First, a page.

October 06, 2005

Show, Don't Tell

Ugh, this is becoming the literature blog. Scratch that, this concept is universal. It's the idea of showing as opposed to telling to express a concept or idea, and there are many applications including music, film, and the written word.

Music - In particular, a touchy subject: praise songs (think LOFT). Sentimental Hallmark style schlock that enforces a specific emotion as opposed to arousing genuine ones is bad. Next topic.

Film - Sentimental Hallmark style schlock...yeah, you get the picture. I think the main point is that there is a lot more value, utility, enjoyment, etc. to be derived from films that are not entirely self-explanatory. I believe that a deeper level of engagement, such as questions a film raises, adds immensely to the enjoyment - especially for replay value. This is relevent for all films, regardless of a each one's particular genre (sappy drama, slasher horror, blow-em-up action). For instance, I think that Mars Callahan's first movie Double Down is a good film. It's really low budget, and the writing/acting/cinematography is goofy at times, plus the ending is total fluff. Yet there is a consideration of issues other than simply making a quick straight-to-video escape flick. One of the most insightful inclusions was the following line, spoken by Michael's father:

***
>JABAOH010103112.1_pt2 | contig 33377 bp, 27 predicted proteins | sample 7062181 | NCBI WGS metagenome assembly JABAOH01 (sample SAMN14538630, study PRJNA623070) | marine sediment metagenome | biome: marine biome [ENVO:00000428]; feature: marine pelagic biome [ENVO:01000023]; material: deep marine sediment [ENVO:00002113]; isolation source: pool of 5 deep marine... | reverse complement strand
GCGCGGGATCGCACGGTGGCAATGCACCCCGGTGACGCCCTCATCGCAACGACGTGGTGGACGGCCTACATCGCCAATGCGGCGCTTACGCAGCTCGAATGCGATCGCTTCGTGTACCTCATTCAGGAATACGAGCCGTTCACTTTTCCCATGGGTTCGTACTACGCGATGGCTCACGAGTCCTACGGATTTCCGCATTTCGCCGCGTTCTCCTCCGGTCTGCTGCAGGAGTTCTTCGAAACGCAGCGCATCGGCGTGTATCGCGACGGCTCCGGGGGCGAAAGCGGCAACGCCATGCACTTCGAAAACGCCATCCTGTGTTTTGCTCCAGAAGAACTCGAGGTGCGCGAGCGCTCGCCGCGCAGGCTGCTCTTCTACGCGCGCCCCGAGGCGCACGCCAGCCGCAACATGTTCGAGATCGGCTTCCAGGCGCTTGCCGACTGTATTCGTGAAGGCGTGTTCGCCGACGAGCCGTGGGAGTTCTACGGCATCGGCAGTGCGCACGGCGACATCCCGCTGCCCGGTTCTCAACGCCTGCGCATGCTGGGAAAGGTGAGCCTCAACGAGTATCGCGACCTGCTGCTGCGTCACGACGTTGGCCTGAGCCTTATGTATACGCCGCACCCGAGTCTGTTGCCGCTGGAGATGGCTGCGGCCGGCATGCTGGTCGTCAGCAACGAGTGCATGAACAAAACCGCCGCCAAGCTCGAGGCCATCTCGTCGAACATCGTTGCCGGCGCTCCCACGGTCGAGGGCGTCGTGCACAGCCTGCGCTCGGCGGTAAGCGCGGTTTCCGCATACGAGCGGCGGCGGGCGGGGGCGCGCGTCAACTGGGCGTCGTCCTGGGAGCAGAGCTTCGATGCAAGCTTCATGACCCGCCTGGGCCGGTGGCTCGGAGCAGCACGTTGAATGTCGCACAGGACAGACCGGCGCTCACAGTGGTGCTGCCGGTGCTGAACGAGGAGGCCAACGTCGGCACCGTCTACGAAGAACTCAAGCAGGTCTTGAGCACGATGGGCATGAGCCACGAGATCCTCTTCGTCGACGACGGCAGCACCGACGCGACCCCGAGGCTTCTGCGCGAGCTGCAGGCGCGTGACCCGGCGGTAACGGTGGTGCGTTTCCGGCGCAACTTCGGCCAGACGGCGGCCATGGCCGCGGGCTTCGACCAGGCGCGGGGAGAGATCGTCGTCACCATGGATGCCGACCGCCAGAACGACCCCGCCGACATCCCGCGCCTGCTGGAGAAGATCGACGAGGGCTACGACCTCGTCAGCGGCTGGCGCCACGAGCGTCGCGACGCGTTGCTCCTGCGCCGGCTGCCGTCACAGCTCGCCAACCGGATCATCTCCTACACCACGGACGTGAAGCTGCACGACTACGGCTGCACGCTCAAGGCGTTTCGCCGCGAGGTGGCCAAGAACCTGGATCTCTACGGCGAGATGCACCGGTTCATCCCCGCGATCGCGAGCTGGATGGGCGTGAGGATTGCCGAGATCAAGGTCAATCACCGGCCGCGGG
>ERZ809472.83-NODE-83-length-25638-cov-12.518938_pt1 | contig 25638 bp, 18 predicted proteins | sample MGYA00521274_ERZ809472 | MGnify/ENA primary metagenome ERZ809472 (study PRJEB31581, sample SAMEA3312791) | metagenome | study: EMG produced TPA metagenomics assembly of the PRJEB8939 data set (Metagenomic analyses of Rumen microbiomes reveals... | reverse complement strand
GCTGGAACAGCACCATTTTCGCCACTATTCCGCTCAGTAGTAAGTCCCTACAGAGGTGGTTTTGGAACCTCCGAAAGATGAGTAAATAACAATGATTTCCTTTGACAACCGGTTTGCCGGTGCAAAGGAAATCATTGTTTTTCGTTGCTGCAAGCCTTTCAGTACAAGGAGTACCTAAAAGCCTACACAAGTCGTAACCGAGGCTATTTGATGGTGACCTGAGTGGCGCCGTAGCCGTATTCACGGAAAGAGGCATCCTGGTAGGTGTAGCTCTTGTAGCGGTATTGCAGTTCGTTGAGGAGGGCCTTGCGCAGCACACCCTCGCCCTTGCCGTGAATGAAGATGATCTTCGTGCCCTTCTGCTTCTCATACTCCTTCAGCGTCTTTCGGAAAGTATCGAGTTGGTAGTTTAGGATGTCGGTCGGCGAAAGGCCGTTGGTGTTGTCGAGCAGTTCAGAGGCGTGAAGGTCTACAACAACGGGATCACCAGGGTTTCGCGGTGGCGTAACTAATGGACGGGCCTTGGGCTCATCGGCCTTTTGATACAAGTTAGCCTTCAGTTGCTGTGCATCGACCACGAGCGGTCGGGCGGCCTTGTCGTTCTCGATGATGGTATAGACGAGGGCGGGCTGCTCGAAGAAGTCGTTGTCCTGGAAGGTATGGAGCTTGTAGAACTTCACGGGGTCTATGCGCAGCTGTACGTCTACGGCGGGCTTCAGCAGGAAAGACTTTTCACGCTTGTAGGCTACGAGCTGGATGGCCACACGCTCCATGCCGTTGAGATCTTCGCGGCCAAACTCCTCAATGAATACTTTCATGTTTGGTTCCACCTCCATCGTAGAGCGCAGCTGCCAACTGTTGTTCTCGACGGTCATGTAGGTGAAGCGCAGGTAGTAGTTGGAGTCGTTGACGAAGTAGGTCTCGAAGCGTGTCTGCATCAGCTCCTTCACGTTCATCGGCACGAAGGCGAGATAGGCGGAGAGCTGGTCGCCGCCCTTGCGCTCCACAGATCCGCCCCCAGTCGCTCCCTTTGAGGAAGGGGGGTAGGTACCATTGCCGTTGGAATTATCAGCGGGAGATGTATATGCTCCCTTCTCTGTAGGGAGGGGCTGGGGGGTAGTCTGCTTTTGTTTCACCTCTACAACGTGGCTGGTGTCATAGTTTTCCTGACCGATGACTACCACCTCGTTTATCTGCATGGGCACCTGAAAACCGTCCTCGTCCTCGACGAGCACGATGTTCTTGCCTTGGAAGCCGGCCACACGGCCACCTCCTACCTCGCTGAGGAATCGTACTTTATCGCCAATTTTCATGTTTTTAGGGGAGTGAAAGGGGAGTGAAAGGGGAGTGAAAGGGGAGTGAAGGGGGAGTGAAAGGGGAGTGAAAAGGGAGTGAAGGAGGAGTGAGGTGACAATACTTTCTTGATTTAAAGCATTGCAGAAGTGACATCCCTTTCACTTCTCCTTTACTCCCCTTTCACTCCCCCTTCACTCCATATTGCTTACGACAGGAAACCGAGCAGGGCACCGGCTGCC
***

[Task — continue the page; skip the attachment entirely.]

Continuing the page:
"Have you ever spent money you worked your ass off to get? You always say 'Money won is twice as sweet as money earned,' well that's bull___."

Granted, none of the characters in the movie ever really learn this lesson (they win their big bet at the end and live out their days on Easy Street), but I feel that the inclusion of a little throwaway philosophy is a credit to the film. And my point is that even the most ridiculously non-literary works benefit from a degree of thoughtful complexity.

What was the other topic, again? Oh yeah, the written word. "Double Down is good because it's not just a totally dumb movie." Do you believe it? Show, don't tell.

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